Riding on a hen

Riding on a hen

Riding on a hen
Story by : Anshuman Das
Written on : 9th April, 2021

Story from a village of Uttarakhand from Nutrition in mountain area project

As I entered Dadgaliya village with the village workers, children started running towards us singing in tandem – ‘Murgiwale aa gaye (here comes the chicken men!)’. The group of children accompanied us throughout our day long stay in the village, taking us to every household, proudly showing the hens. This was not what I experienced when I visited Dadgaliya two years back.

Dadgaliya is a remote village with poor road access in Rankhet district of the mountain state in Uttarakhand. Here, most household have small gardens where they grow onion, garlic as cash crop and some vegetables for their own consumption. Erratic rainfall, scattered holding, low production of pulses and financial constraints have emerged as key factors behind lack of protein in their diet.

It was Hema Devi, a rural service provider from Dadgaliya under Welthungerhilfe’s Nutrition in Mountain Area project who showed interest to start poultry, especially to raise chickens. In 2018, she started with 6 local chicks, fed them millet, pulses, wheat, and green leafy vegetables. Within a couple of months, she was able to get enough eggs for her family. As the quantity of eggs grew to a surplus, she began selling the eggs within their village and encouraged more locals to practice poultry farming. Hema sold a few chicks to others within the village and shared her newly gained knowledge of poultry farming. At a time when income generation was an all-time low around the country, Hema Devi ensured they got a steady additional income. Others joined gradually. Upon realising the success of their endeavour, the project organised consultation with the experts on improving rearing practices.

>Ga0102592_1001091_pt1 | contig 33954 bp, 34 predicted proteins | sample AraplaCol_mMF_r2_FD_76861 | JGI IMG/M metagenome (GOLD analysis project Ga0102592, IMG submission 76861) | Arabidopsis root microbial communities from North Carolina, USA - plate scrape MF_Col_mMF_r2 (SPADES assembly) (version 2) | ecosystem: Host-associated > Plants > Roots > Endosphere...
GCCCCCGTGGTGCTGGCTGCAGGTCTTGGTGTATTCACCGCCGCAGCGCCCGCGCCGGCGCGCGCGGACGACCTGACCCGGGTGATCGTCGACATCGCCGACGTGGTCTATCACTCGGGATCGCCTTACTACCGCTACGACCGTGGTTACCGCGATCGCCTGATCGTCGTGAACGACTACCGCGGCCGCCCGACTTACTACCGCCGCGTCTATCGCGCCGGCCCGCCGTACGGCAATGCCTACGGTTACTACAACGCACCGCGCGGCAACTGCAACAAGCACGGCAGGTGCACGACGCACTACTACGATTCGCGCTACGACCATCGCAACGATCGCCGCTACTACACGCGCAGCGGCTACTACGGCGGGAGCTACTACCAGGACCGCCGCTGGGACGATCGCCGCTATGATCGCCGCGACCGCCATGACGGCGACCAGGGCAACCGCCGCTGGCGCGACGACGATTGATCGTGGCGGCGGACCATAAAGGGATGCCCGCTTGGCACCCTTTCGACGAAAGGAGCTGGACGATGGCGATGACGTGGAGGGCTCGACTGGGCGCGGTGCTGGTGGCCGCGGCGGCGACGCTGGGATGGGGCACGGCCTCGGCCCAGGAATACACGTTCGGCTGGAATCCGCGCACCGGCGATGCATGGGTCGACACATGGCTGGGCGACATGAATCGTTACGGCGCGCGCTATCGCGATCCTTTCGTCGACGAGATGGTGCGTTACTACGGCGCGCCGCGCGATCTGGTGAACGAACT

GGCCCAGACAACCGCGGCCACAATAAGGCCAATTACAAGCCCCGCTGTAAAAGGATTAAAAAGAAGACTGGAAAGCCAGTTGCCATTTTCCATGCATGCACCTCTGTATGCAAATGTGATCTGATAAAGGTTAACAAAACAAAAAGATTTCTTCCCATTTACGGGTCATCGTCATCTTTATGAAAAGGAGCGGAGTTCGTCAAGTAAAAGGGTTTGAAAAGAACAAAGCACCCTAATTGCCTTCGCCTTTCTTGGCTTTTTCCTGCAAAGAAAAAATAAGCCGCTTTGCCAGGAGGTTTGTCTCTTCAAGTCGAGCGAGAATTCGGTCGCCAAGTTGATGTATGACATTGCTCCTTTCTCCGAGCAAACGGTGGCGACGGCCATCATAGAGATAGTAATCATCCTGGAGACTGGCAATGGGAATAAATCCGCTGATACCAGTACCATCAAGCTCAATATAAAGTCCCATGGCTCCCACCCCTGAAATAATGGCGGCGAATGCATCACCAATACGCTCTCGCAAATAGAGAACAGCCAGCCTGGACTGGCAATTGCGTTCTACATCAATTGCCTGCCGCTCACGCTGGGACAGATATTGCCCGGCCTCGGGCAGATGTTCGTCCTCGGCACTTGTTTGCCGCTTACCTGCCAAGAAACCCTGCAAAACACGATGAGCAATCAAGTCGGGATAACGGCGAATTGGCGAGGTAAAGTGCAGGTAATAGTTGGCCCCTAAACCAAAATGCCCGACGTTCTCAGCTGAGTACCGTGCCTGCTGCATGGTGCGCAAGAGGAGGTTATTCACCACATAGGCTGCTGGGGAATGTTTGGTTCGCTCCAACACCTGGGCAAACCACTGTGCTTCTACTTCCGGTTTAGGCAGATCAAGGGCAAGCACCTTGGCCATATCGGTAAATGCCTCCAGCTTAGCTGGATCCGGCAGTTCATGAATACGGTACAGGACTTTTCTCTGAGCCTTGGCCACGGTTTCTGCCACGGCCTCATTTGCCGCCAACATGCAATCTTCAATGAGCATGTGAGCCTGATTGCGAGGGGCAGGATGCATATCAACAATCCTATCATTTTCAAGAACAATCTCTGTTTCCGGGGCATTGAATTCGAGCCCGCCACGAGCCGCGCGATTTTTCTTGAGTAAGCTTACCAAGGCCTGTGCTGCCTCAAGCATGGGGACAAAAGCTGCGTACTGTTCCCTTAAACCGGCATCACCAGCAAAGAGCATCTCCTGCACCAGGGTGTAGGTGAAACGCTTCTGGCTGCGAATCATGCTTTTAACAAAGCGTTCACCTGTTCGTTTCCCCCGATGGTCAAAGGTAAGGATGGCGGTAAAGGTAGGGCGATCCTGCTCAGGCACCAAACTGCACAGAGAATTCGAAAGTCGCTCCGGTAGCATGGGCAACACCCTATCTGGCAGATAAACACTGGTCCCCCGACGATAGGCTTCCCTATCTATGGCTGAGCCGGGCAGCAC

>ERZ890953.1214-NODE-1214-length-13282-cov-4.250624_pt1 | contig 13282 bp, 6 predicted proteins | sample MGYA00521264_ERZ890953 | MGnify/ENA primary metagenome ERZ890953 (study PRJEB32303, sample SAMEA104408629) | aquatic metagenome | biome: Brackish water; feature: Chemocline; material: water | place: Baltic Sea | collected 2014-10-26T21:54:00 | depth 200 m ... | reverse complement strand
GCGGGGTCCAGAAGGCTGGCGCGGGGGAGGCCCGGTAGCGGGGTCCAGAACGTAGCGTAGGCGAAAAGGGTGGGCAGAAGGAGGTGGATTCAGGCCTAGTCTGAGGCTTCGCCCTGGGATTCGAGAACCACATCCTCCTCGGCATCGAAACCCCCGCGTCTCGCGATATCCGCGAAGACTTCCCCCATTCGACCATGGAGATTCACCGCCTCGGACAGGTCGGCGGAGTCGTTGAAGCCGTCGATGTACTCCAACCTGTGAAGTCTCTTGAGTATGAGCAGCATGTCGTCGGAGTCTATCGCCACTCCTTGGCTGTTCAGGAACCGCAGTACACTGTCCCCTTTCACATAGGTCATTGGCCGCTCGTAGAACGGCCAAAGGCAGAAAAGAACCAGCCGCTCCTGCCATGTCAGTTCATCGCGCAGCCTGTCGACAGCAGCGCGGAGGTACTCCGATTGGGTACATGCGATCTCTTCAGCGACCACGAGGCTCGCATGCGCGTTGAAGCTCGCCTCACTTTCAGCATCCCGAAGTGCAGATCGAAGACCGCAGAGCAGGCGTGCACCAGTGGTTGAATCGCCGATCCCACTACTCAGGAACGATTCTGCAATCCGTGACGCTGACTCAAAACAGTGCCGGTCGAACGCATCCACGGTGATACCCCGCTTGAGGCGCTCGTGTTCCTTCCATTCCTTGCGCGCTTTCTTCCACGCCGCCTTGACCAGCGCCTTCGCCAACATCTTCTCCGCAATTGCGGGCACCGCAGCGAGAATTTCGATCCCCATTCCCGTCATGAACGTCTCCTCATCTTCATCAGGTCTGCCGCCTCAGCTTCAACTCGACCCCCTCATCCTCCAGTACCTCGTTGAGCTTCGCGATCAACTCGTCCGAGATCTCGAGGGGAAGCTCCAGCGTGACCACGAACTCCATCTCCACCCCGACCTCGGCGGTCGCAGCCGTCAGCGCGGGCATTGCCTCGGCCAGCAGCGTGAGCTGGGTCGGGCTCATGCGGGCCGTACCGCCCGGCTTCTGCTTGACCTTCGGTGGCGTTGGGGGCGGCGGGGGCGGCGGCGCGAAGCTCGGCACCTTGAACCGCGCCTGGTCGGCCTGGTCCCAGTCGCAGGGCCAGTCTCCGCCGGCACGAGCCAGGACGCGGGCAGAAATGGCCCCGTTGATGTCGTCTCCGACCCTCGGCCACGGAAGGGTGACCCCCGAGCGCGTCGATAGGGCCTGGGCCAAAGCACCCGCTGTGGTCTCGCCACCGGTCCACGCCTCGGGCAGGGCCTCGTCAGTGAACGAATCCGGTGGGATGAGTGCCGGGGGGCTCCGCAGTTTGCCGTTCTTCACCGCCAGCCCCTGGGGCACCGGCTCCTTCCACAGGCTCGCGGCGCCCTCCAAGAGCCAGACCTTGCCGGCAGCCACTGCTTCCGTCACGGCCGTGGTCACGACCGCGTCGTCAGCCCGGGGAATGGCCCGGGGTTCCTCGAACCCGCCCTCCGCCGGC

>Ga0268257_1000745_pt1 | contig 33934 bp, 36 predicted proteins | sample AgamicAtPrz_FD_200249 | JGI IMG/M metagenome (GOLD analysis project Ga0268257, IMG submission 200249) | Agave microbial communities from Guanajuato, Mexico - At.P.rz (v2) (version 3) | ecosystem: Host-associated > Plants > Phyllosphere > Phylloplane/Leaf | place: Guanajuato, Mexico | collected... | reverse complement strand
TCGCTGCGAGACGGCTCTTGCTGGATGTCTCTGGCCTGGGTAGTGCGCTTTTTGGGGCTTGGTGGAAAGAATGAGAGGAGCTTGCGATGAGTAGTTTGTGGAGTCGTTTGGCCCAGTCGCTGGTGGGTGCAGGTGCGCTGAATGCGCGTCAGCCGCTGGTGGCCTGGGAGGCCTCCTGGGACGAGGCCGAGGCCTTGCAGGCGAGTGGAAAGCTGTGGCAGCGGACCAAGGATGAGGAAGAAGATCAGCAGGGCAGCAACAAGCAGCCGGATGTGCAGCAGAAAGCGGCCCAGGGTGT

Hema Devi carrying out routine poultry work at her home.

The interest among the locals in Dadgaliya village grew exponentially. Now, after a period of two year, 60 families of the village have hens in their courtyard and eggs on their plate. Some of them earn as much as INR 20,000 annually. Their chicken and eggs are sold from the doorstep. The children showed us all – I got tired by looking at the hens, often they looked same to me. But they knew the hens by name, they knew which rooster is ferocious.